With a little help from Grant, then 8, Drew, 5, and little Reed, 3—a hall-black child they had adopted in 1970—David and Micki hacked out an access road to their new property. David spent hours at the Ukiah town library, 35 miles away, drawing up plans for a house. "We did everything with a how-to book," he says. After eight months spent living in a camper and taking sprinkling-can showers, they moved into their four-room, rough-hewn redwood cabin.
Slowly their new life took shape. Micki planted a vegetable garden, and the family amassed a menagerie that included ducks, chickens and a goat for milk. The decision to educate their sons at home "just evolved," says Micki, after she and David decided that the local school offered no better alternative. While designing the house, David had taught the boys geometry. When he skinned a deer carcass, he helped them identify body parts. To satisfy state law, David and Micki registered as the Mountain School and taught California history, as well as reading and math, but mostly the boys pursued their own interests, checking out books from the library. "Studying was easier than chores," says Reed.
As they discovered in 1975, it was also more challenging than the average classroom. That year, concerned about the family's meager income ($2,000 a year earned at odd jobs like selling firewood), David accepted a temporary position at a university in Ontario and was considering a return to teaching, but his family missed Boonville. Public school "was trivial and a waste of time," says Reed, then 6 and reading at the sixth-grade level. In April, the family, which now included Garth, a Native American baby, returned to the ranch for good.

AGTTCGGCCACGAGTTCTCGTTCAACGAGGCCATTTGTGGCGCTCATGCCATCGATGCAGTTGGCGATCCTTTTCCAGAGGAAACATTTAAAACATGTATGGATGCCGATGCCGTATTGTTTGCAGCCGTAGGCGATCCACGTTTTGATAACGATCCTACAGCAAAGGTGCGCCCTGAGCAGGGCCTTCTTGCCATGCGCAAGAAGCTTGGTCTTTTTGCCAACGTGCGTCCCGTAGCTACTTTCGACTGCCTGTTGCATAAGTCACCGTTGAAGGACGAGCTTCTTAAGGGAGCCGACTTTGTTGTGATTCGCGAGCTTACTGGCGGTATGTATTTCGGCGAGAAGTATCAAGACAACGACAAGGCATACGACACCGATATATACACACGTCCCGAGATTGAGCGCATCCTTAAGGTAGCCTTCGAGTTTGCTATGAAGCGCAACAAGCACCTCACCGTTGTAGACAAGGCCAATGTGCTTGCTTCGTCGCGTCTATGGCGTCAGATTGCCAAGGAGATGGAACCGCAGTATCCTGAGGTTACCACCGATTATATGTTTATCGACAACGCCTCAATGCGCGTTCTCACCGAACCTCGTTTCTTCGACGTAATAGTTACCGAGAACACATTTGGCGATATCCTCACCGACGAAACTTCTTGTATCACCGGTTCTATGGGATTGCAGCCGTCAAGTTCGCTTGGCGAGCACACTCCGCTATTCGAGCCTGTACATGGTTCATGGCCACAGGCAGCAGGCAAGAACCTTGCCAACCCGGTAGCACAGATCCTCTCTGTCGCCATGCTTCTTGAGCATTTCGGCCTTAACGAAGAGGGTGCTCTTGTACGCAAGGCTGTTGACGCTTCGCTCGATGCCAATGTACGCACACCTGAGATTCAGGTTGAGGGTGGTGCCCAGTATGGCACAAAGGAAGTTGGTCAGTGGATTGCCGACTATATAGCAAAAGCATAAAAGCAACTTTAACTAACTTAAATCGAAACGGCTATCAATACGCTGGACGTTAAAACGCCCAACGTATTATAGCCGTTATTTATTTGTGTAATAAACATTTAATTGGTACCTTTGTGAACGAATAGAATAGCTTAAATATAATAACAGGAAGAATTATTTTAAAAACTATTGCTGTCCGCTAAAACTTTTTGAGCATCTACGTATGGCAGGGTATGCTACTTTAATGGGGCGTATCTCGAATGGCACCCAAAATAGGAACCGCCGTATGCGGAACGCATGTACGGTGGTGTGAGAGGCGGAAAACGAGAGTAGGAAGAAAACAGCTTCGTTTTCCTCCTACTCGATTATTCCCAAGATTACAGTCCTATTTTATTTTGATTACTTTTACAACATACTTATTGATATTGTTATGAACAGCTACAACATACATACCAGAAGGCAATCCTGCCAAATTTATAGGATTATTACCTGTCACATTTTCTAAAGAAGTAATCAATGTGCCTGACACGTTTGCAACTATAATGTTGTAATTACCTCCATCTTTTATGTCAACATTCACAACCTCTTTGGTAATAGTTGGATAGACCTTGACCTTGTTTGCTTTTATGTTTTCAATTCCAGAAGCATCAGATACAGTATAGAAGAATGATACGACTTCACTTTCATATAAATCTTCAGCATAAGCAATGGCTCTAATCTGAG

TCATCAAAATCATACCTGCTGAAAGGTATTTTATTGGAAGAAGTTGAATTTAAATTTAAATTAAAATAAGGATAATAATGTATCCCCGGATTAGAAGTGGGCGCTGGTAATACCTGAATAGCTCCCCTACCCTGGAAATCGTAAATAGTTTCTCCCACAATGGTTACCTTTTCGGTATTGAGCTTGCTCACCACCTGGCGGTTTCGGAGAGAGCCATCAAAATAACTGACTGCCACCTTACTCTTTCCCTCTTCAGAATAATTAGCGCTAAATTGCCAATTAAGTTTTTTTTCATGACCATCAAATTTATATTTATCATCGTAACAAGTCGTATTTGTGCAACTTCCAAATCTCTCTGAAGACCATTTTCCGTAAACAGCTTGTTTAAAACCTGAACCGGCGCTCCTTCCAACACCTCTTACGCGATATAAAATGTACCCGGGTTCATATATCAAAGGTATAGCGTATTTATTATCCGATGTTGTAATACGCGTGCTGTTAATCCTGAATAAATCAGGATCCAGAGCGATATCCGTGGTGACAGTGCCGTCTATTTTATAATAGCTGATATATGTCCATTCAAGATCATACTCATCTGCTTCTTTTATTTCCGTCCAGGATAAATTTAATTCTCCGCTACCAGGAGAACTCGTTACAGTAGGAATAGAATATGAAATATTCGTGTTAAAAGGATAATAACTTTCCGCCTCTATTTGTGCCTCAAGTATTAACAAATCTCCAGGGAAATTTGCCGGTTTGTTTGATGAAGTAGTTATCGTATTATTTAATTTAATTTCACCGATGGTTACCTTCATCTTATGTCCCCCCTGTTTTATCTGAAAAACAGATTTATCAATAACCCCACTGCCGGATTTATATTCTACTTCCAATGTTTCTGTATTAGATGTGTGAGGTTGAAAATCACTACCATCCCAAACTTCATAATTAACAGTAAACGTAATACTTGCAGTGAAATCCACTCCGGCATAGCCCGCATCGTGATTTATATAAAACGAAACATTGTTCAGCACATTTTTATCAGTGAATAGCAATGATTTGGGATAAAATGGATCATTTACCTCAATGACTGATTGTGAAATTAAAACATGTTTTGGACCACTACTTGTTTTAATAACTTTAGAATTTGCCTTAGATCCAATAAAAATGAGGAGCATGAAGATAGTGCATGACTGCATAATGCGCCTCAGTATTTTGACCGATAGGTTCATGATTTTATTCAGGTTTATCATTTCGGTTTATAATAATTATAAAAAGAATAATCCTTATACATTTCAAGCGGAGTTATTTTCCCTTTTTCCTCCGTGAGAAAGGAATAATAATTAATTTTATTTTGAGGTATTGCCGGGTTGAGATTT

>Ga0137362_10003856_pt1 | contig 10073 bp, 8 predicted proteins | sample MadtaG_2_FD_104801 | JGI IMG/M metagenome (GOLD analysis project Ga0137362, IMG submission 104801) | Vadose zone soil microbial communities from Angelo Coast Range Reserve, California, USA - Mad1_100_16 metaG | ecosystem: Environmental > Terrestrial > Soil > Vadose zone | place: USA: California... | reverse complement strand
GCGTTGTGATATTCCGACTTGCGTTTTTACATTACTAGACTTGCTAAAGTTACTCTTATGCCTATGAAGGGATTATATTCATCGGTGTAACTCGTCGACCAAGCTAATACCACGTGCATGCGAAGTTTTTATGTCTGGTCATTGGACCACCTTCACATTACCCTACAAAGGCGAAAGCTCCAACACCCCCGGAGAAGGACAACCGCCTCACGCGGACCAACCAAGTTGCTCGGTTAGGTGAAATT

As the years passed, their lot there grew easier. They piped in water from a neighbor's spring and put in a phone line as well. Their finances improved after Grant proposed that they rear and sell Alpine goats—at hundreds of dollars a head.
When Grant scored high on his SATs in 1982 and won a full scholarship to Harvard, the Colfaxes' quiet life became national news. Grant guested on The Tonight Show, and Micki and David were swamped with requests for their teaching secrets. (In 1988 the couple published their first book, Homeschooling for Excellence.) Grant left home determined to succeed. "I wanted to prove to myself I could come to a big city and be OK," says Grant.
He, Drew and Reed proved that and more. All three found the adjustment to university life a snap. Says Drew, who majored in biological anthropology: "It wasn't stressful like it was when the water pump broke and we had to fix it." Today, Grant is at Harvard Medical School, while Drew and Reed, who holds a degree in African-American studies, plan to apply to law school. Garth has moved to Santa Rosa, Calif., where he is taking courses at a junior college. "I might become a veterinarian," he says. His parents aren't pushing him toward the Ivy League. Says David: "We don't want a matched set."
Back at the ranch, now a cozy home complete with solar power and a deck, David and Micki are carrying on as best they can without their labor force. "We're not sure where the operation will go from here," says David, who suffered a mild heart attack two years ago while shooing away a bear. "I still love teaching."
If he ever went back to academia, his track record at the Mountain School should more than qualify him for tenure.
LIZ McNEIL in Boonville